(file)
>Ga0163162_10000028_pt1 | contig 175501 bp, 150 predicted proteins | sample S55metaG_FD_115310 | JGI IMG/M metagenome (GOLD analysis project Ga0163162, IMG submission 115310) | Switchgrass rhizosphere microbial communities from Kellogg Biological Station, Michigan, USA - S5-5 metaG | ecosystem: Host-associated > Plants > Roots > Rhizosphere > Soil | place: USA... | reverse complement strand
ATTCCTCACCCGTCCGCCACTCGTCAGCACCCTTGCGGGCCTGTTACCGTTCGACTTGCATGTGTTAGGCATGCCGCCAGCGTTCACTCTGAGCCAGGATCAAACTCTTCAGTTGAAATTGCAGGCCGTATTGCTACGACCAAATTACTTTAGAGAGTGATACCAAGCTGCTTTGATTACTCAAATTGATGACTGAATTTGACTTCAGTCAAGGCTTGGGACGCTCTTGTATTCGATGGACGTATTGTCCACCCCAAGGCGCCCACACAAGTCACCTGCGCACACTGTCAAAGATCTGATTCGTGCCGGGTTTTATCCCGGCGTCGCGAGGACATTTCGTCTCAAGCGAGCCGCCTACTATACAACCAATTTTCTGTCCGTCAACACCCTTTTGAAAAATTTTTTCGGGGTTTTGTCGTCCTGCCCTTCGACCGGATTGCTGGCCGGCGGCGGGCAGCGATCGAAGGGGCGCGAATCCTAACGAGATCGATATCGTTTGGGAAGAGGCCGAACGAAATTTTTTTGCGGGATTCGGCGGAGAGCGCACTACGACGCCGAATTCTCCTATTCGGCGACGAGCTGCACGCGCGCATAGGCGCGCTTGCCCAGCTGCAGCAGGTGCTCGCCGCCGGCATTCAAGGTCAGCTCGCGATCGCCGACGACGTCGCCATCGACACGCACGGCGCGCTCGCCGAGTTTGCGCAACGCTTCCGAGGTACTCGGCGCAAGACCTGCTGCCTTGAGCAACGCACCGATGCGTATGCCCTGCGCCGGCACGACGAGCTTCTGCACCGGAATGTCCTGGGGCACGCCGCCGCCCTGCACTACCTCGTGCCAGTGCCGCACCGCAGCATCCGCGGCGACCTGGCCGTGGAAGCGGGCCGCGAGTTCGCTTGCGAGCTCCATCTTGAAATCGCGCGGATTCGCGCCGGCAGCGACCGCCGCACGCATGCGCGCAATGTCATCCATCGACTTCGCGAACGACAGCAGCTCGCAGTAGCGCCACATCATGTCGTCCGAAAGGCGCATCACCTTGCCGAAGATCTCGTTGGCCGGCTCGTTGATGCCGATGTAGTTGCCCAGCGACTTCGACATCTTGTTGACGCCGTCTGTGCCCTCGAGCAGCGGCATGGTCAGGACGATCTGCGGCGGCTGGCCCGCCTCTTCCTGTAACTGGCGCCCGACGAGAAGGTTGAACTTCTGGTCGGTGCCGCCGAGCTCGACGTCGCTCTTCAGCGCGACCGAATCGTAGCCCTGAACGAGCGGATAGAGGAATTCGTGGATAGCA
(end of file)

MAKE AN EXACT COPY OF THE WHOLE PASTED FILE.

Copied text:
>Ga0163162_10000028_pt1 | contig 175501 bp, 150 predicted proteins | sample S55metaG_FD_115310 | JGI IMG/M metagenome (GOLD analysis project Ga0163162, IMG submission 115310) | Switchgrass rhizosphere microbial communities from Kellogg Biological Station, Michigan, USA - S5-5 metaG | ecosystem: Host-associated > Plants > Roots > Rhizosphere > Soil | place: USA... | reverse complement strand
ATTCCTCACCCGTCCGCCACTCGTCAGCACCCTTGCGGGCCTGTTACCGTTCGACTTGCATGTGTTAGGCATGCCGCCAGCGTTCACTCTGAGCCAGGATCAAACTCTTCAGTTGAAATTGCAGGCCGTATTGCTACGACCAAATTACTTTAGAGAGTGATACCAAGCTGCTTTGATTACTCAAATTGATGACTGAATTTGACTTCAGTCAAGGCTTGGGACGCTCTTGTATTCGATGGACGTATTGTCCACCCCAAGGCGCCCACACAAGTCACCTGCGCACACTGTCAAAGATCTGATTCGTGCCGGGTTTTATCCCGGCGTCGCGAGGACATTTCGTCTCAAGCGAGCCGCCTACTATACAACCAATTTTCTGTCCGTCAACACCCTTTTGAAAAATTTTTTCGGGGTTTTGTCGTCCTGCCCTTCGACCGGATTGCTGGCCGGCGGCGGGCAGCGATCGAAGGGGCGCGAATCCTAACGAGATCGATATCGTTTGGGAAGAGGCCGAACGAAATTTTTTTGCGGGATTCGGCGGAGAGCGCACTACGACGCCGAATTCTCCTATTCGGCGACGAGCTGCACGCGCGCATAGGCGCGCTTGCCCAGCTGCAGCAGGTGCTCGCCGCCGGCATTCAAGGTCAGCTCGCGATCGCCGACGACGTCGCCATCGACACGCACGGCGCGCTCGCCGAGTTTGCGCAACGCTTCCGAGGTACTCGGCGCAAGACCTGCTGCCTTGAGCAACGCACCGATGCGTATGCCCTGCGCCGGCACGACGAGCTTCTGCACCGGAATGTCCTGGGGCACGCCGCCGCCCTGCACTACCTCGTGCCAGTGCCGCACCGCAGCATCCGCGGCGACCTGGCCGTGGAAGCGGGCCGCGAGTTCGCTTGCGAGCTCCATCTTGAAATCGCGCGGATTCGCGCCGGCAGCGACCGCCGCACGCATGCGCGCAATGTCATCCATCGACTTCGCGAACGACAGCAGCTCGCAGTAGCGCCACATCATGTCGTCCGAAAGGCGCATCACCTTGCCGAAGATCTCGTTGGCCGGCTCGTTGATGCCGATGTAGTTGCCCAGCGACTTCGACATCTTGTTGACGCCGTCTGTGCCCTCGAGCAGCGGCATGGTCAGGACGATCTGCGGCGGCTGGCCCGCCTCTTCCTGTAACTGGCGCCCGACGAGAAGGTTGAACTTCTGGTCGGTGCCGCCGAGCTCGACGTCGCTCTTCAGCGCGACCGAATCGTAGCCCTGAACGAGCGGATAGAGGAATTCGTGGATAGCA